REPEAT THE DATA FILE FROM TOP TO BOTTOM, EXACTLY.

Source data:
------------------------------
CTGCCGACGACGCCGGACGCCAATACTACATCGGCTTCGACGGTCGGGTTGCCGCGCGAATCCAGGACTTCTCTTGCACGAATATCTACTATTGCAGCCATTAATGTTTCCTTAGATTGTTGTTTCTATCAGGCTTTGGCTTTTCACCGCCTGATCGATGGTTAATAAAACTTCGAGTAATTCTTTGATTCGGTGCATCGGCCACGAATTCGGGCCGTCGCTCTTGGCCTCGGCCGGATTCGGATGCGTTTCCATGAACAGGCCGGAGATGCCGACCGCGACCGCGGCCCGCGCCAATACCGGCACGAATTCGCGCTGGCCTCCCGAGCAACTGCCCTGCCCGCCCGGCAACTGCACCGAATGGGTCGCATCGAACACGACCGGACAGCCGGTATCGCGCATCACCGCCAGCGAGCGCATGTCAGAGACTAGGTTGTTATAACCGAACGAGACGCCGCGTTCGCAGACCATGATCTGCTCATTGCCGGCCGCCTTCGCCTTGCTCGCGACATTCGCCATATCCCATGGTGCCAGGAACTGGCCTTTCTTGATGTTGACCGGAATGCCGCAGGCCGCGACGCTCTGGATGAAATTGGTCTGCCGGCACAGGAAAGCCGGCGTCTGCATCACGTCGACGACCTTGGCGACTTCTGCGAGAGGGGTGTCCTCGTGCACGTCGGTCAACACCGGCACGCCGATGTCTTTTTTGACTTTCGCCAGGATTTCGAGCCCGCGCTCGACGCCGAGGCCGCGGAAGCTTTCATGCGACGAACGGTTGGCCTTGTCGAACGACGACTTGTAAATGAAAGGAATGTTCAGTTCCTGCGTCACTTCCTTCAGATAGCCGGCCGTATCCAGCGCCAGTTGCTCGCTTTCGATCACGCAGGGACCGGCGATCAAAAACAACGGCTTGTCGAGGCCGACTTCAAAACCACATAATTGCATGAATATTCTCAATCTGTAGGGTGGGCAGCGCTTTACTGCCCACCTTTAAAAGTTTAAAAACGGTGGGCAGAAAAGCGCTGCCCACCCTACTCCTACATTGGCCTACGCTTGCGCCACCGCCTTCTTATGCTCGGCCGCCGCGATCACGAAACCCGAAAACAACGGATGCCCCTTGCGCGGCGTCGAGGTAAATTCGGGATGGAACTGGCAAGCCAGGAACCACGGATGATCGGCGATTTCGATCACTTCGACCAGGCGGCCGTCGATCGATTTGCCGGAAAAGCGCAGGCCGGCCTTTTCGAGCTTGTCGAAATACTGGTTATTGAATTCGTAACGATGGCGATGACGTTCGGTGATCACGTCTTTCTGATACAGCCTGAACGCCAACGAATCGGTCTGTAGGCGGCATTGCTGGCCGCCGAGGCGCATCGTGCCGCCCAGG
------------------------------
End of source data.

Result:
CTGCCGACGACGCCGGACGCCAATACTACATCGGCTTCGACGGTCGGGTTGCCGCGCGAATCCAGGACTTCTCTTGCACGAATATCTACTATTGCAGCCATTAATGTTTCCTTAGATTGTTGTTTCTATCAGGCTTTGGCTTTTCACCGCCTGATCGATGGTTAATAAAACTTCGAGTAATTCTTTGATTCGGTGCATCGGCCACGAATTCGGGCCGTCGCTCTTGGCCTCGGCCGGATTCGGATGCGTTTCCATGAACAGGCCGGAGATGCCGACCGCGACCGCGGCCCGCGCCAATACCGGCACGAATTCGCGCTGGCCTCCCGAGCAACTGCCCTGCCCGCCCGGCAACTGCACCGAATGGGTCGCATCGAACACGACCGGACAGCCGGTATCGCGCATCACCGCCAGCGAGCGCATGTCAGAGACTAGGTTGTTATAACCGAACGAGACGCCGCGTTCGCAGACCATGATCTGCTCATTGCCGGCCGCCTTCGCCTTGCTCGCGACATTCGCCATATCCCATGGTGCCAGGAACTGGCCTTTCTTGATGTTGACCGGAATGCCGCAGGCCGCGACGCTCTGGATGAAATTGGTCTGCCGGCACAGGAAAGCCGGCGTCTGCATCACGTCGACGACCTTGGCGACTTCTGCGAGAGGGGTGTCCTCGTGCACGTCGGTCAACACCGGCACGCCGATGTCTTTTTTGACTTTCGCCAGGATTTCGAGCCCGCGCTCGACGCCGAGGCCGCGGAAGCTTTCATGCGACGAACGGTTGGCCTTGTCGAACGACGACTTGTAAATGAAAGGAATGTTCAGTTCCTGCGTCACTTCCTTCAGATAGCCGGCCGTATCCAGCGCCAGTTGCTCGCTTTCGATCACGCAGGGACCGGCGATCAAAAACAACGGCTTGTCGAGGCCGACTTCAAAACCACATAATTGCATGAATATTCTCAATCTGTAGGGTGGGCAGCGCTTTACTGCCCACCTTTAAAAGTTTAAAAACGGTGGGCAGAAAAGCGCTGCCCACCCTACTCCTACATTGGCCTACGCTTGCGCCACCGCCTTCTTATGCTCGGCCGCCGCGATCACGAAACCCGAAAACAACGGATGCCCCTTGCGCGGCGTCGAGGTAAATTCGGGATGGAACTGGCAAGCCAGGAACCACGGATGATCGGCGATTTCGATCACTTCGACCAGGCGGCCGTCGATCGATTTGCCGGAAAAGCGCAGGCCGGCCTTTTCGAGCTTGTCGAAATACTGGTTATTGAATTCGTAACGATGGCGATGACGTTCGGTGATCACGTCTTTCTGATACAGCCTGAACGCCAACGAATCGGTCTGTAGGCGGCATTGCTGGCCGCCGAGGCGCATCGTGCCGCCCAGG